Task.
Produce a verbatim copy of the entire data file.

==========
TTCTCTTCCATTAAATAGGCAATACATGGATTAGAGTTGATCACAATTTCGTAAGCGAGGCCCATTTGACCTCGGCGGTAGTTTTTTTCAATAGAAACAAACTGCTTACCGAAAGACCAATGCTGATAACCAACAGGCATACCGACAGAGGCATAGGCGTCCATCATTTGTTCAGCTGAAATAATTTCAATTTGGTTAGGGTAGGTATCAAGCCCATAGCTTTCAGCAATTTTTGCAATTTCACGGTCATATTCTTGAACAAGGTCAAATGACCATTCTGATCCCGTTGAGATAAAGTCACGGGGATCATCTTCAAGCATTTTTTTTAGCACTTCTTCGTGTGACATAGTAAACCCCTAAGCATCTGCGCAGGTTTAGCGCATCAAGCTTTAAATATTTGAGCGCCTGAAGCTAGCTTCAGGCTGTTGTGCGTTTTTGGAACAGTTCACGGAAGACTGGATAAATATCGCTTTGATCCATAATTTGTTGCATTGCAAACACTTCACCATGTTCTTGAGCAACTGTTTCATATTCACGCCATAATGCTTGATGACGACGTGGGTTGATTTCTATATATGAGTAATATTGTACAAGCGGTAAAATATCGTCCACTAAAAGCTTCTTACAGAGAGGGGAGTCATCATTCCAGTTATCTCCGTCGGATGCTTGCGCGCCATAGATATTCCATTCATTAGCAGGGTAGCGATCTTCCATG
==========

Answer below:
TTCTCTTCCATTAAATAGGCAATACATGGATTAGAGTTGATCACAATTTCGTAAGCGAGGCCCATTTGACCTCGGCGGTAGTTTTTTTCAATAGAAACAAACTGCTTACCGAAAGACCAATGCTGATAACCAACAGGCATACCGACAGAGGCATAGGCGTCCATCATTTGTTCAGCTGAAATAATTTCAATTTGGTTAGGGTAGGTATCAAGCCCATAGCTTTCAGCAATTTTTGCAATTTCACGGTCATATTCTTGAACAAGGTCAAATGACCATTCTGATCCCGTTGAGATAAAGTCACGGGGATCATCTTCAAGCATTTTTTTTAGCACTTCTTCGTGTGACATAGTAAACCCCTAAGCATCTGCGCAGGTTTAGCGCATCAAGCTTTAAATATTTGAGCGCCTGAAGCTAGCTTCAGGCTGTTGTGCGTTTTTGGAACAGTTCACGGAAGACTGGATAAATATCGCTTTGATCCATAATTTGTTGCATTGCAAACACTTCACCATGTTCTTGAGCAACTGTTTCATATTCACGCCATAATGCTTGATGACGACGTGGGTTGATTTCTATATATGAGTAATATTGTACAAGCGGTAAAATATCGTCCACTAAAAGCTTCTTACAGAGAGGGGAGTCATCATTCCAGTTATCTCCGTCGGATGCTTGCGCGCCATAGATATTCCATTCATTAGCAGGGTAGCGATCTTCCATG